Overall, though, this is a very sensible and welcome set of suggestions, which will do much to enhance the attractiveness of the UK as a location for new businesses and for RNDs.

Increased remittance basis charge

As announced at the Budget, the remittance basis charge will increase from £30,000 to £50,000 for RNDs who have been resident for 12 out of 14 years, with effect from next April. The charge will operate in the same way as the current £30,000 charge.

A host of welcome simplifications

Alongside the expansion of the remittance basis, four key simplifications have been introduced:

Nominated income

A number of clients may well feel they have spent more in advisers fees than the amount of income they have nominated as the ‘tax’ on which the £30,000 charge is levied. This is because there are a series of complex rules which mean that if you remit the income you have nominated you will be caught by the morass of the mixed fund rules. In practice, many RNDs have chosen to simply nominate a de minimus sum. In recognition of this, if £10 of the nominated amount is remitted this is tax free and the mixed fund rules will not be triggered. This should significantly reduce compliance costs and complexity.

Foreign currency bank accounts

At present, cash held offshore in non sterling accounts can give rise to foreign currency exchange gains and losses which may trigger a charge to capital gains tax if remitted. RNDs must track gains and losses to ensure they know the amount of CGT due or not when remitting amounts held in a non sterling currency.

This is to be abolished, so that all offshore currency will not subject to CGT. This will be very useful for RNDs who would rather maintain cash in their base currency which may not be sterling.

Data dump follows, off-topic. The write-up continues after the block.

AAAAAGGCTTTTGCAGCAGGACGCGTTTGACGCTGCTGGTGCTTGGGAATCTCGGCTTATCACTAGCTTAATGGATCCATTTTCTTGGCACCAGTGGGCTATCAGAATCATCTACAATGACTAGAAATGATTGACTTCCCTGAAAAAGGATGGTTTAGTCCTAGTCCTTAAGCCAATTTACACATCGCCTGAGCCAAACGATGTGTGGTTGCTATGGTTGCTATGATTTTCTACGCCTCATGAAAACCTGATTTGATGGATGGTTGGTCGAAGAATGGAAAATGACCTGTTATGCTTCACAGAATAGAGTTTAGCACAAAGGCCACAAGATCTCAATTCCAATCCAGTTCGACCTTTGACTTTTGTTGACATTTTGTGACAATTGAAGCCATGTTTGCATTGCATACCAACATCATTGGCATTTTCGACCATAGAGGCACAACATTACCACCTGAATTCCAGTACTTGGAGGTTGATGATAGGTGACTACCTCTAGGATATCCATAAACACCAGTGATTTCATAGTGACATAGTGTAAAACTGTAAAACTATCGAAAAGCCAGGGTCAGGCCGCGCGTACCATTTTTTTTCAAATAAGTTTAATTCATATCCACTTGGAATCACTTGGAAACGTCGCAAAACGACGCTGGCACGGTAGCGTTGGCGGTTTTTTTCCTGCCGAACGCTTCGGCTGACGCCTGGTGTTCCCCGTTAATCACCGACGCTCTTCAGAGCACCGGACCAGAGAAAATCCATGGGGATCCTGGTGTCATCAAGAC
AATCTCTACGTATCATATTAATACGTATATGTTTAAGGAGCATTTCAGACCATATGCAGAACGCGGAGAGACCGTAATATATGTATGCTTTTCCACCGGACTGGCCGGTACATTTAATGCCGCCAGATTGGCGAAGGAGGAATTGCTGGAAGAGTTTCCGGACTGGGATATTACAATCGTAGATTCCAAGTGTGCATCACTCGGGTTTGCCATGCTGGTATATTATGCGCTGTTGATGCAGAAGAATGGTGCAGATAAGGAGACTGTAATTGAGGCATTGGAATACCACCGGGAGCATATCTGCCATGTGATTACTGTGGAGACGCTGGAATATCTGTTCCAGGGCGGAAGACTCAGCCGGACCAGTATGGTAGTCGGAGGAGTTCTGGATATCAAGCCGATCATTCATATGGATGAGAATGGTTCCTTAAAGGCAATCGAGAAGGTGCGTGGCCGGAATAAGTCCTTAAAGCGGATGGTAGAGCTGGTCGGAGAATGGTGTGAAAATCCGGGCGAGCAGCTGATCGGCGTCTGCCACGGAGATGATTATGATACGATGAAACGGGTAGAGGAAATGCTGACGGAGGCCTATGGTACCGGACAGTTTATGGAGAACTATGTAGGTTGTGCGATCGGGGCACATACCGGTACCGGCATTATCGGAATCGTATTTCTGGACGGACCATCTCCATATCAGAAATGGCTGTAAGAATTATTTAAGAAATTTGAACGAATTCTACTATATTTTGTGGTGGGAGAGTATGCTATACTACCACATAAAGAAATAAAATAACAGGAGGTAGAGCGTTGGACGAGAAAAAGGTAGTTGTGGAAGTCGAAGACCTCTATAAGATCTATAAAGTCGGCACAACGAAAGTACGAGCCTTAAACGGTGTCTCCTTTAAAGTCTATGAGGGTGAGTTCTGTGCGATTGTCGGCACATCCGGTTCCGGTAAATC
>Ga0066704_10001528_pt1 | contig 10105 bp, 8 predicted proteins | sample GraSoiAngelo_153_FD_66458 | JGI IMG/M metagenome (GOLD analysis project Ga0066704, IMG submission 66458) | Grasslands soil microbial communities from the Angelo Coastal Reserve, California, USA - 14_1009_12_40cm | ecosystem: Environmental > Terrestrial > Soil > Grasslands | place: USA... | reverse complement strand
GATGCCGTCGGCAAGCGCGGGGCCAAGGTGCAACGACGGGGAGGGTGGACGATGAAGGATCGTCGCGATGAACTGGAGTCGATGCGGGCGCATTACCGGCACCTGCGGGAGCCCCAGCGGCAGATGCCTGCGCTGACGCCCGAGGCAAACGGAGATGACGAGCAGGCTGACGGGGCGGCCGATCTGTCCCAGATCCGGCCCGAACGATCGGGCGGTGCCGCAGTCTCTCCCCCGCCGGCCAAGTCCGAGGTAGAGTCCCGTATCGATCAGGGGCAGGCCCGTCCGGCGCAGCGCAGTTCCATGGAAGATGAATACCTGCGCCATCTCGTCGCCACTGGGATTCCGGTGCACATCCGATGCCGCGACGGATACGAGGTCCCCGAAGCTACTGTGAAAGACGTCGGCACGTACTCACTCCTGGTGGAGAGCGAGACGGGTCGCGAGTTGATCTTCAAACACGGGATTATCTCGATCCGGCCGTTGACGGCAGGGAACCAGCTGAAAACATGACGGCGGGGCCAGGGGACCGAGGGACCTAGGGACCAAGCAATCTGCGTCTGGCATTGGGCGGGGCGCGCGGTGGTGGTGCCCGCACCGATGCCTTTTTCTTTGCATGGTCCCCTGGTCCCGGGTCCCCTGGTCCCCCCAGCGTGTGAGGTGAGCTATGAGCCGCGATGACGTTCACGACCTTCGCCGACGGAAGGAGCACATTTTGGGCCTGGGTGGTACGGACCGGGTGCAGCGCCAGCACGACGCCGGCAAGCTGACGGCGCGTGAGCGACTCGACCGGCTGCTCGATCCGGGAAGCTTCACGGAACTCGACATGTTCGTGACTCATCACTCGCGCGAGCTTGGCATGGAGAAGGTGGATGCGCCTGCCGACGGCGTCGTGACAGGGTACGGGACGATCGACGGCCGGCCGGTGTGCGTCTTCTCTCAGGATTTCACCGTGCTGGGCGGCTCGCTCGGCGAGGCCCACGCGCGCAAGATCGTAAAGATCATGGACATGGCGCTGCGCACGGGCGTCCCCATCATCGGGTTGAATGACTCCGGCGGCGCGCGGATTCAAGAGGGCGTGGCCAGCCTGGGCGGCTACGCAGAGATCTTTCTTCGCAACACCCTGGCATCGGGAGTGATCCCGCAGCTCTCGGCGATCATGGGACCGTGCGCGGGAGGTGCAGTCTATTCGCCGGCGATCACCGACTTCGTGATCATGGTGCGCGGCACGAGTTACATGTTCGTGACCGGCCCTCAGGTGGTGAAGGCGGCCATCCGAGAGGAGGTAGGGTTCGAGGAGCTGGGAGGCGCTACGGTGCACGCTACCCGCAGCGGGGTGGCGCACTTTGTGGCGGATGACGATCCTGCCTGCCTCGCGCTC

Assets sold in the UK, a boost for auction houses?

At present, an asset purchased with offshore income or gains can be brought to the UK tax free if it comes within certain exemptions, including works of art for public display and items brought temporarily or for repair. This is to be changed so that the exemption applies where the assets are brought to the UK and then sold in the UK, and this seems to be borne in part at least out a desire to help the UK art market, as the rules may well have deterred a number of people from bringing art to the UK for sale.

However, it appears that gains will be taxed in the normal way.

SP 1/09 – employees with duties in the UK and overseas

In order to assist non ordinarily RNDs who have a single contract of employment and carry out duties in the UK and overseas the present practice whereby they have to track the UK and offshore elements on a pay period per pay period basis, and have to apply the mixed fund rules to the account receiving their remuneration, which is highly complicated. This is to be amended so that the UK tax due can be calculated by apportioning annual pay on the basis of UK and non UK work days, and there will not be a need to apply the mixed fund rules. This again will greatly help reduce complexity.

Christopher Groves Partner | London